Go to main content

Lyon, the birthplace of Handicap International, is playing host to the rehabilitation world congress

Rehabilitation

Lyon will be playing host to the World Congress of the International Society for Prosthetics and Orthotics (ISPO) between 22 and 25 June. Handicap International, which has its head office in Lyon, will use this congress to underline the importance of enabling people to access rehabilitation services at each stage of a humanitarian operation, from emergency operations to development programmes. Physical rehabilitation enables individuals to make full use of their physical abilities and promotes their inclusion within society.

A prosthetics and orthotics workshop at the National Disabled Fund rehabilitation centre in Kathmandu, which is supported by Handicap International. Nepal.

A prosthetics and orthotics workshop at the National Disabled Fund rehabilitation centre in Kathmandu, which is supported by Handicap International. Nepal. | © Till Mayer / Handicap International

“Rehabilitation needs to be fully integrated into emergency operations. If someone suffers multiple fractures in an earthquake, for example, and they do not receive immediate rehabilitation care, they will need to live with a disability,” explains Isabelle Urseau, Handicap International’s rehabilitation services manager. “Rehabilitation helps restore an individual’s physical functions, enabling them to use a limb again, to walk etc. which can be essential to their social and professional lives.”

The earthquake of 25 April in Nepal once again revealed the important role played by rehabilitation in the case-management of people with injuries. Among the thousands of people injured during the earthquake, many suffered fractures, spinal injuries, etc. Handicap International’s physiotherapists and occupational therapists and their Nepalese counterparts are still performing post-operative work in hospitals to help ensure their recovery.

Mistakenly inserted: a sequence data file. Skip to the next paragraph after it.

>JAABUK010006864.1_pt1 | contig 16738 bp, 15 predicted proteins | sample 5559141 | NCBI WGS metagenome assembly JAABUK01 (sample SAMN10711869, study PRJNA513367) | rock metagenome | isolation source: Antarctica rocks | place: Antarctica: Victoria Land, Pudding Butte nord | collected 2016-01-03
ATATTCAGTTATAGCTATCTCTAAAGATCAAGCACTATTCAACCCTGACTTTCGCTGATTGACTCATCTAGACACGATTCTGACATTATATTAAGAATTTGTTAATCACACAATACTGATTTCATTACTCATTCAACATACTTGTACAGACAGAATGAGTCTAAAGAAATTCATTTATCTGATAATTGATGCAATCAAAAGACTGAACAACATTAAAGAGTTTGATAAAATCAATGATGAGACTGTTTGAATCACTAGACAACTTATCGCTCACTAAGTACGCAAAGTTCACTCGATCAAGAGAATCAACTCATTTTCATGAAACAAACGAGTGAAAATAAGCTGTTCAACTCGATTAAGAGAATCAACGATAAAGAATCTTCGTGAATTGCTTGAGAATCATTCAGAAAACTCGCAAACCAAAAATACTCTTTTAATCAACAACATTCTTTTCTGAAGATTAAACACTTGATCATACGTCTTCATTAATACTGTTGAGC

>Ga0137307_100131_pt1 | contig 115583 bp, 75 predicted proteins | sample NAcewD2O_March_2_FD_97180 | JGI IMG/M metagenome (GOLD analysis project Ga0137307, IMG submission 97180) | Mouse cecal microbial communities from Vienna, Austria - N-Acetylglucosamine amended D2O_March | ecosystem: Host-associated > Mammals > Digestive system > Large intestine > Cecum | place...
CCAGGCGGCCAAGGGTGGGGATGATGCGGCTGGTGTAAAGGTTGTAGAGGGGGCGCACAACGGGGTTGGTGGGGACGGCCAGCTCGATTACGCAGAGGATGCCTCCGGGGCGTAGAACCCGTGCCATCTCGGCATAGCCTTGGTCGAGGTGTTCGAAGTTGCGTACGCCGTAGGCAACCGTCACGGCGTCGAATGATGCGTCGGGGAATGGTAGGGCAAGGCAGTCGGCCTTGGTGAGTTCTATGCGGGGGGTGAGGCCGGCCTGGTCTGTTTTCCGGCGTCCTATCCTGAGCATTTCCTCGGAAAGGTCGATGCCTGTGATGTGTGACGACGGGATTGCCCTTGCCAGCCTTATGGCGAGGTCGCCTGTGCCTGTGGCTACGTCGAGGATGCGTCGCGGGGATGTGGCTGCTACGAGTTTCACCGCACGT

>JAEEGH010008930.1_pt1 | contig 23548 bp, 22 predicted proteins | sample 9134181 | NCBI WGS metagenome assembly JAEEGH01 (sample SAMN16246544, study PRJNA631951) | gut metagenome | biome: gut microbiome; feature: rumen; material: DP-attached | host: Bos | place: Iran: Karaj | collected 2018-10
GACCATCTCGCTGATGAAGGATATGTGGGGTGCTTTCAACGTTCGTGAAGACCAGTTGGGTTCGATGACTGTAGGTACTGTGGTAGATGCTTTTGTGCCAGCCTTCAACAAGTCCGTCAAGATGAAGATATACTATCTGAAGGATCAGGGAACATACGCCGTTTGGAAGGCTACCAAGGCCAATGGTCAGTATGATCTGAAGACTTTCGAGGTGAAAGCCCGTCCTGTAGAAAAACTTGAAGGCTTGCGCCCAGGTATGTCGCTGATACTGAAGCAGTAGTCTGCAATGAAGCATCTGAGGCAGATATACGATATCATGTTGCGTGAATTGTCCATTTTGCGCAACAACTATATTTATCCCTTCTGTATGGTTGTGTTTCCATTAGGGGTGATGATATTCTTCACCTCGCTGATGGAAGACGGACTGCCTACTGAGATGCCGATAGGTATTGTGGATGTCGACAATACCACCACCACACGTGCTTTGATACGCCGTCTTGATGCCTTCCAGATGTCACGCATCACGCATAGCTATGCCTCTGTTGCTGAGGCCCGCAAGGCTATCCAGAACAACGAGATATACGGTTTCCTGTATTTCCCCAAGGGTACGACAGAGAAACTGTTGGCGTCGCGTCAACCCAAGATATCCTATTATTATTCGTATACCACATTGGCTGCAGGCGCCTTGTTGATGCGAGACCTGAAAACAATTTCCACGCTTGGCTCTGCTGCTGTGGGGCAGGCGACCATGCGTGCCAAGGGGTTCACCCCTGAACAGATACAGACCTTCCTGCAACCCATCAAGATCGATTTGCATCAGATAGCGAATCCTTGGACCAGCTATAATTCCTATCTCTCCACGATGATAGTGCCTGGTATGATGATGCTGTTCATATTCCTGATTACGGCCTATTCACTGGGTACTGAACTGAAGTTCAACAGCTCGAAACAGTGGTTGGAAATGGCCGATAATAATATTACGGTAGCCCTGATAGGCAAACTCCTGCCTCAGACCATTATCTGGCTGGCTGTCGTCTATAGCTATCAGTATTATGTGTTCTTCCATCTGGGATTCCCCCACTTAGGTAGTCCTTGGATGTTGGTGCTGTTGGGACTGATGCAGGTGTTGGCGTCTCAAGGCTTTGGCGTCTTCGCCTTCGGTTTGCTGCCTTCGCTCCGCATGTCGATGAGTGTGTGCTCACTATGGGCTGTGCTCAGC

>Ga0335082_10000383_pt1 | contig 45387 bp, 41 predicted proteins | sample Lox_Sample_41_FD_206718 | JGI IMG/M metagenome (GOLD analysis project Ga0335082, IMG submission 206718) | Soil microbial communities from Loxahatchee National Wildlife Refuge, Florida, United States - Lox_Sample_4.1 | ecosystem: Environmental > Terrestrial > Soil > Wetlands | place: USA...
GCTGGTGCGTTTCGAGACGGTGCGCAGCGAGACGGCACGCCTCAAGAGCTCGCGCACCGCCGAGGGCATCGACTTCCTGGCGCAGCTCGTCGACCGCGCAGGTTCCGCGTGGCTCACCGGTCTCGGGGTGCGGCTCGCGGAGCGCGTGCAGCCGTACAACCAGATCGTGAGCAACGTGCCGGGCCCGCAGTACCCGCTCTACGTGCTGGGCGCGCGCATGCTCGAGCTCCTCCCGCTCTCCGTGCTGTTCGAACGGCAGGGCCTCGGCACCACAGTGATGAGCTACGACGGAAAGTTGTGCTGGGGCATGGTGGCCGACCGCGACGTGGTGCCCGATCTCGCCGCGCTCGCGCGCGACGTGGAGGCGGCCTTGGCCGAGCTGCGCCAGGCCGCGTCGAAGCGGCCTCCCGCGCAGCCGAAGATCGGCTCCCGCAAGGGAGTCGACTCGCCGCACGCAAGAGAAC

Rehabilitation: a development lever

Similarly, structured rehabilitation services with adequate human and financial resources help drive development and reduce the discrimination suffered by people with disabilities - a vital weapon in the fight against poverty.
 
“Rehabilitation services are often the poor relations in health systems. They don’t exist at all in some countries,” adds Isabelle Urseau. “If someone is unable to access rehabilitation services it can aggravate their illness or disability, delay their discharge from hospital, limit what they can do and make it more difficult for them to play a role in society.”

Handicap International: functional rehabilitation operator

Present in some sixty countries worldwide, Handicap International provided rehabilitation care to 133,000 beneficiaries in 2014, either directly or through one of its partners. Handicap International conducts rehabilitation activities in emergency and development contexts in some thirty countries. The organisation recently launched one such project in Chad, where it is reviving the functional rehabilitation sector in partnership with the national authorities.

Where we work

Read more

“The war has made people withdraw into themselves"
© Gilles Lordet / HI
Explosive weapons Rehabilitation

“The war has made people withdraw into themselves"

Suad Al-Qadri works as a psychosocial support counsellor for HI in Sana'a, Yemen. She describes the mental condition of the patients assisted by HI and the impact of bombing on the psychological health of the city's inhabitants. 

Vienna Conference on Protecting Civilians in Urban Warfare
© HI
Emergency Explosive weapons Rehabilitation

Vienna Conference on Protecting Civilians in Urban Warfare

The Vienna Conference is due to take place on 1st and 2nd October 2019. HI Disarmament and protection of civilians Advocacy Manager Alma Taslidžan Al-Osta explains the final preparations.

Yeminis are exhausted by four years of war
© ISNA Agency / HI
Emergency Rehabilitation

Yeminis are exhausted by four years of war

HI has been providing rehabilitation care and psychosocial support in eight health facilities in Sana'a since 2015 and in one of Aden's main hospitals since last July. Maud Bellon, HI’s head of mission, tells us about the unacceptable situation now facing civilians.